February 24, 2020
Addressing the Iowa Legislature in mid-January, Gov. Kim Reynolds delivered her State of the State speech. She highlighted plans to introduce a 1-cent sales tax increase that would include three-eighths of 1 cent to fund the Natural Resources and Outdoor Recreation Trust Fund, commonly known as Iowa’s Water and Land Legacy fund. Some experts say the increase could generate about $172 million more for water quality funding.
Specifically, the IWILL bill that’s been introduced and supported by the governor seeks to amend Iowa Code Ch. 461 (The Natural Resources and Outdoor Recreation Act) and establish a natural resources and outdoor recreation trust fund.
Basically, this bill would alter the percentage of money allocated from the trust fund to its separate trust accounts, which include the natural resources trust account, soil conservation and nonpoint source water protection trust account (administered by the Iowa Department of Agriculture and Land Stewardship), the watershed protection trust account (jointly administered by IDALS and Department of Natural Resources) and a few other accounts. The bill would reduce allocations of trust fund money to the Iowa resources enhancement and protection (REAP) fund.
Goal: Boost water quality efforts
Additionally, the bill proposes to transfer trust fund money allocated to the soil conservation and nonpoint source water protection trust account and watershed protection trust account to the water quality infrastructure fund. That fund is used to support “nonpoint water quality programs” administered by IDALS. The bill would also transfer money to the water quality financial assistance fund to support wastewater and drinking water treatment financial assistance and the water quality financing program — both administered by the Iowa Finance Authority.
The governor also proposes that trust fund money may be transferred from the soil conservation and nonpoint source water protection trust account to the water quality infrastructure fund, and from the watershed protection trust account to the water quality financial assistance fund upon direction by the custodial department. The bill also eliminates some current funding sources, including the annual appropriation to the REAP fund from the general fund — due to expire on June 30, 2021, among other things.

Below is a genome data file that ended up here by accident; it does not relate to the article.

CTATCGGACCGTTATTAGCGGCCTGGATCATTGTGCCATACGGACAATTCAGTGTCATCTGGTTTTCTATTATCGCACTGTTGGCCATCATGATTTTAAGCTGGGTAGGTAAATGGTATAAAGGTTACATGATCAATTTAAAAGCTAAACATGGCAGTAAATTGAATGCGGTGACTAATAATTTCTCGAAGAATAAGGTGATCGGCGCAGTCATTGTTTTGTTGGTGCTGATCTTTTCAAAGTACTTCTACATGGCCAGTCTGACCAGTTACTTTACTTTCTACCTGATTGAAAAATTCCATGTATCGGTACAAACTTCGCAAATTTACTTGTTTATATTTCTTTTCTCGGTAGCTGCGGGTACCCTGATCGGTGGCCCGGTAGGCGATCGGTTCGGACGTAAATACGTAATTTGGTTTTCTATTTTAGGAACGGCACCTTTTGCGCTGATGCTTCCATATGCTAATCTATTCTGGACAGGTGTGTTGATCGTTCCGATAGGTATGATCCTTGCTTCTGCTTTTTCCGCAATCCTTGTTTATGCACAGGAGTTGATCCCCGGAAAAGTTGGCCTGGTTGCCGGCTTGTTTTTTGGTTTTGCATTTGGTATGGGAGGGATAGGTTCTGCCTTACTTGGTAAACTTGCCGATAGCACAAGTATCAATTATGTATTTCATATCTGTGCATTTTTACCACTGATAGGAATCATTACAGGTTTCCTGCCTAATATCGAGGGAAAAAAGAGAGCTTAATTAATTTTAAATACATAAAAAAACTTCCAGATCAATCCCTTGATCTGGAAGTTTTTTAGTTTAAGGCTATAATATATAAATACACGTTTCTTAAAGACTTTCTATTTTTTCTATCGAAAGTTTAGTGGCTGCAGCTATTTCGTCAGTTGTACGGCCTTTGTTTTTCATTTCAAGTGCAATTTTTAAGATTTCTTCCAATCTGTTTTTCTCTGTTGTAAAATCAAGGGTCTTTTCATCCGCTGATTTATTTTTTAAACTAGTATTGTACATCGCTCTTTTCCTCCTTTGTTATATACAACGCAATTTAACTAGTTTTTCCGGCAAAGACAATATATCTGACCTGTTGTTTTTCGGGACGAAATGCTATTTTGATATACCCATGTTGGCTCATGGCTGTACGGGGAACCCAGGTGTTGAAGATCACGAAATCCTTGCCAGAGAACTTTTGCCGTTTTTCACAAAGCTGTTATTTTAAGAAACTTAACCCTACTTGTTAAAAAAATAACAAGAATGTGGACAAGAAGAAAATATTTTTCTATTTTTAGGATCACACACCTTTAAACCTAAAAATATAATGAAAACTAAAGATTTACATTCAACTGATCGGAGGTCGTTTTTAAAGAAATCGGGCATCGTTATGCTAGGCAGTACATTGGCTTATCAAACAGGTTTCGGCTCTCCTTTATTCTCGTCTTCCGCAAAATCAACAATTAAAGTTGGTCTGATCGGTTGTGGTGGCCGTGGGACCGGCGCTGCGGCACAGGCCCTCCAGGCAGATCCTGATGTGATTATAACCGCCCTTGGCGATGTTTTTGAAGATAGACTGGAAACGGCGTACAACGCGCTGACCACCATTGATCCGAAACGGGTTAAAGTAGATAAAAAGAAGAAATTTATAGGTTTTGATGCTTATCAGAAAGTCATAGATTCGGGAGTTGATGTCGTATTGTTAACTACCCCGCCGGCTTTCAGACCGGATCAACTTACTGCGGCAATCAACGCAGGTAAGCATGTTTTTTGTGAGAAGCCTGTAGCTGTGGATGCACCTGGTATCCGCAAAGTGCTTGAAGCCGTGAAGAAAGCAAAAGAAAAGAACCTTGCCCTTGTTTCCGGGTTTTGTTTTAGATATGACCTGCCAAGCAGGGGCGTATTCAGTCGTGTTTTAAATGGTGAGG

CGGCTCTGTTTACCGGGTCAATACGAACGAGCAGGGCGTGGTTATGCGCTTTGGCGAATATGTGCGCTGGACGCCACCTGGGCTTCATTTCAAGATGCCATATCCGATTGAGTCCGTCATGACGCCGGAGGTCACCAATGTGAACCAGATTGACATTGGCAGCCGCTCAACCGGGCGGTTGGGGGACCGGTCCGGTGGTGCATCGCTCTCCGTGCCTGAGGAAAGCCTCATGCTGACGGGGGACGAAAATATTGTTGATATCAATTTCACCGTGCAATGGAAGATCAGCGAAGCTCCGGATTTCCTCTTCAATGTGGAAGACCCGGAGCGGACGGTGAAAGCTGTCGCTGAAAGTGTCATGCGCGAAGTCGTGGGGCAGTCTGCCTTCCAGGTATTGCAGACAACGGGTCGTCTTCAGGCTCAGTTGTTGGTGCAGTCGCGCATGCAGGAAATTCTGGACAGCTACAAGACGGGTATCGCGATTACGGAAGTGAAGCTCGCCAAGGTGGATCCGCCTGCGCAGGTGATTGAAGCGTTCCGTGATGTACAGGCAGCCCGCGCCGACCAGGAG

Calling for more cost-share money
The IWILL funding proposal is part of the governor’s overall tax bill and has received support from groups across the ag community. Generally, several ag groups have all expressed support for long-term funding of the trust fund in accordance with the Iowa Nutrient Reduction Strategy.
Specifically, some groups have proposed modification of the allocation of money collected. Some would like to see more funding going directly to water quality projects and to cost-share for farmers and landowners installing conservation practices, cover crops, bioreactors, buffer strips, etc. — and less of the revenue collected going to parks and outdoor recreation projects in the state.
For more information on these bills as introduced before Feb. 18, see Senate Study Bill 3116 and its companion House Study Bill 657 at legis.iowa.gov. Since this is a tax bill, it is “funnel-proof.”
The Legislature sets two self-imposed “funnel” deadlines to keep on pace. The first was Feb. 21. We will keep you updated on which bills affecting farmers survived the funnel.
Next month, we’ll cover cases and current legal issues affecting the livestock industry in Iowa, and we’ll discuss legislation introduced at the state level that may impact livestock producers.
Herbold-Swalwell is an attorney with Brick-Gentry in Des Moines. Contact [email protected].
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